Question #42145

Hello, and thank you in advance:)
I'm trying to figure out whether there is a relationship between within country income inequality and different exchange rate regimes.
Now I'm in the process of selecting my cases (countries). I was thinking of making a comparison of countries going through the same process starting from the Bretton Woods System through the EMR (2.25) & EMR (15) up to the EMU.
Like this I was hoping to see whether the change from one system to another has any implications on the Gini and Theil-Index for those countries. It would aso make a time series comparison of countries a lot easier, given that countries change their exchange rate regimes quite often, and results can vary widely if different classifications for exchange rate regimes are used.
Now given that my knowledge of macroeconomics is still rather limited, I wanted to know whether this procedure is any good, or if it would make more sense to compare time series of different exchange rate regimes (i.e. UK from 1973-today vs. US

Expert's answer

In a classic paper, Backus and Smith (1993) prove that if asset marketsare frictionless, then the growth rate of the real exchange rate should be perfectly correlated with between-country differences in per capital consumption growth. However, they also show that this implication is dramatically falsified in data on OECD countries: The correlation between the growth of the real exchange rate and between-country differences in per capital consumption growth is basically zero (or even negative in more

recent periods). It follows that asset markets cannot be truly frictionless.

However, what friction is actually responsible for this disconnect between theory and data is still not well understood (as argued by Chari, Kehoe, and McGrattan (2002) among others).

Here we aim toward identifying the relevant asset market friction. We build on recent work by Kocherlakota and Pistaferri (2007; hereafter KP). They show that the theoretical connection between consumption growth rates and real exchange rates relies on the assumption that there is a representative agent in each country. In particular, KP show that the connection breaks down if households within a country are only partially insured against idiosyncratic shocks such as disability, unemployment, or wage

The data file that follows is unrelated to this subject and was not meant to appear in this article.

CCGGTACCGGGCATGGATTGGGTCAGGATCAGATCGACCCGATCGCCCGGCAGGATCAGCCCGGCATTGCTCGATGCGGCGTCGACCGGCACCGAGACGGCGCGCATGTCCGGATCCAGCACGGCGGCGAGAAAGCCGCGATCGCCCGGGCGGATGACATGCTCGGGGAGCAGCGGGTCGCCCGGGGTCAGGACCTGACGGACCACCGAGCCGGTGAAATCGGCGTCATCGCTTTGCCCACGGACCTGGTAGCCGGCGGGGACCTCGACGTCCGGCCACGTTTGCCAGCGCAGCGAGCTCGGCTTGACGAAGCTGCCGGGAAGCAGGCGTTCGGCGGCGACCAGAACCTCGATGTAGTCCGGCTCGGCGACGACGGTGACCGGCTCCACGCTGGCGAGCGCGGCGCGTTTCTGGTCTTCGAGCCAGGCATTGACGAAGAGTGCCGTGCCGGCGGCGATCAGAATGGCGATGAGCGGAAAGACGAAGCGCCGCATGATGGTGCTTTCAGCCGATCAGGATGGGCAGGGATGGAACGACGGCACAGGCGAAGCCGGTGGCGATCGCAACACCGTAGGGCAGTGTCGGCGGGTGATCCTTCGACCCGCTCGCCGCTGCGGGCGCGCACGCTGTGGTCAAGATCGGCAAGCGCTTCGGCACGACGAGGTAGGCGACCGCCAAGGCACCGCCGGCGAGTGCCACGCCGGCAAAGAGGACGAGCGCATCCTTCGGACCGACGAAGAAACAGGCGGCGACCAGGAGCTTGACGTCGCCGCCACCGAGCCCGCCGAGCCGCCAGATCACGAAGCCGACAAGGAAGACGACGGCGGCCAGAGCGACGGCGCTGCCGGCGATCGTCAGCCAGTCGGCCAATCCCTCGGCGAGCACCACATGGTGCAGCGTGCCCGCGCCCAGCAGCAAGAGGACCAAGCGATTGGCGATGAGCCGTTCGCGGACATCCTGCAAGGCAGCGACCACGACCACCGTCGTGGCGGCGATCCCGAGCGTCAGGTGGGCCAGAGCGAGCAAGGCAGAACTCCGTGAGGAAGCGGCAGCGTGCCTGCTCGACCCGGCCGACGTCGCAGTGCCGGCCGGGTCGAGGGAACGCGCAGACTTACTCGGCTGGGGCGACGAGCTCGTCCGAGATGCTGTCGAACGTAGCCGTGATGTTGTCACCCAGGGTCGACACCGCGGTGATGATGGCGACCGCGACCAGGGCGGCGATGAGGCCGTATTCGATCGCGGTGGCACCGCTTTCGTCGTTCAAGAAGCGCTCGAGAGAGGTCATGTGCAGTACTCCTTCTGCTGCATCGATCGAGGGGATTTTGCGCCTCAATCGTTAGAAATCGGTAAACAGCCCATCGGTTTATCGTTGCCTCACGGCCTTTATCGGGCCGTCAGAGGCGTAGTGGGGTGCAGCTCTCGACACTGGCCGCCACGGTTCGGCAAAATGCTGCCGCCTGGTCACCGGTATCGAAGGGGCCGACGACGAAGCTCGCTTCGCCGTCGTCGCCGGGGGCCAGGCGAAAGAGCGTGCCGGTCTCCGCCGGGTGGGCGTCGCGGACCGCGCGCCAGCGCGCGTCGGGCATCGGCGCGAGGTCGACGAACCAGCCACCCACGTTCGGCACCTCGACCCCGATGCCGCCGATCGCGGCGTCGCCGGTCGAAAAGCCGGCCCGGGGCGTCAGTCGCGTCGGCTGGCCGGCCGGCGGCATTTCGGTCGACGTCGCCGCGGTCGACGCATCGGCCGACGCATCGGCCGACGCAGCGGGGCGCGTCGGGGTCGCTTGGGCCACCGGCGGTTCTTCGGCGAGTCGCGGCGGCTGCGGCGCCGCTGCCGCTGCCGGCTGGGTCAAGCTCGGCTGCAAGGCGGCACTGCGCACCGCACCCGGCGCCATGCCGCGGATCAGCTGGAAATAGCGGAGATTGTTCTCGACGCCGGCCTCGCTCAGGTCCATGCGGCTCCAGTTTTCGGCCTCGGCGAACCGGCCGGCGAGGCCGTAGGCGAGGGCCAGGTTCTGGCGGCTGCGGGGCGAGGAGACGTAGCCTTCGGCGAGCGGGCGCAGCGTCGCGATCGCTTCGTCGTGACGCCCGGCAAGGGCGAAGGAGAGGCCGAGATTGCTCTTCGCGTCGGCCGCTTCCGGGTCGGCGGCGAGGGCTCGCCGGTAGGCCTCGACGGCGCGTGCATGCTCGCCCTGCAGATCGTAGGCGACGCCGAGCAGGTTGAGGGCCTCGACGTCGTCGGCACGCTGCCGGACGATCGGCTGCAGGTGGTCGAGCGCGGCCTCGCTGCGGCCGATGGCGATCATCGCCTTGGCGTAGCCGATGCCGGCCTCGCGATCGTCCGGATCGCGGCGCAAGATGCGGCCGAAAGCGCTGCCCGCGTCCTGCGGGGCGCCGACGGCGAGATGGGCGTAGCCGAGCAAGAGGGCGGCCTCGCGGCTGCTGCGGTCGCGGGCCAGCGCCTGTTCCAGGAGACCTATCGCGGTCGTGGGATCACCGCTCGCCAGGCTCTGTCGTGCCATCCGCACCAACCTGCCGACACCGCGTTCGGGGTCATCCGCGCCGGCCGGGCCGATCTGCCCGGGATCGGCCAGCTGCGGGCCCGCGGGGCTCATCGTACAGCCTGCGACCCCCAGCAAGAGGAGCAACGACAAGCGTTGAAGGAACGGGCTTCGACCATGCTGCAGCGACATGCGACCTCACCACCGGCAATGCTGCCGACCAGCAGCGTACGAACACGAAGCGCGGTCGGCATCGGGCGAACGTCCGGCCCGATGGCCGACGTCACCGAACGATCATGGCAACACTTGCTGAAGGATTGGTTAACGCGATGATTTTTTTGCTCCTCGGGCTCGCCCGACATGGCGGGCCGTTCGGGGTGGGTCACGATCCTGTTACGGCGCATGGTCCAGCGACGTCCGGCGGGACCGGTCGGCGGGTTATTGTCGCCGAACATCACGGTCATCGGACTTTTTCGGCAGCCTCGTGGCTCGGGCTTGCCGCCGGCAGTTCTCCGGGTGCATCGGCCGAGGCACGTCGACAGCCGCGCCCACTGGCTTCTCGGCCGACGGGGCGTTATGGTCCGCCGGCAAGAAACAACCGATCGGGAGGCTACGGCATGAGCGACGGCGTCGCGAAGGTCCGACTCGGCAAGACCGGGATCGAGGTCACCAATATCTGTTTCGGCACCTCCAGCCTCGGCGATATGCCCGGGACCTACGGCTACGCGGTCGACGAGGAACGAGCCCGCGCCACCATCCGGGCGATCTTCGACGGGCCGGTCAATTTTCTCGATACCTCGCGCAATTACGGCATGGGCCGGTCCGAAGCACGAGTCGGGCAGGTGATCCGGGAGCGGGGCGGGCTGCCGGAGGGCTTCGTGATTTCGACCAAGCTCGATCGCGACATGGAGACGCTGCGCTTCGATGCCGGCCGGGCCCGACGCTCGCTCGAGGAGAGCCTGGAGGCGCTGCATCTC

fluctuations. Instead, under partial insurance, economic theory implies that real exchange rates should be correlated with between-country differences in the growth rate of consumption inequality.

recent periods). It follows that asset markets cannot be truly frictionless.

However, what friction is actually responsible for this disconnect between theory and data is still not well understood (as argued by Chari, Kehoe, and McGrattan (2002) among others).

Here we aim toward identifying the relevant asset market friction. We build on recent work by Kocherlakota and Pistaferri (2007; hereafter KP). They show that the theoretical connection between consumption growth rates and real exchange rates relies on the assumption that there is a representative agent in each country. In particular, KP show that the connection breaks down if households within a country are only partially insured against idiosyncratic shocks such as disability, unemployment, or wage

fluctuations. Instead, under partial insurance, economic theory implies that real exchange rates should be correlated with between-country differences in the growth rate of consumption inequality.

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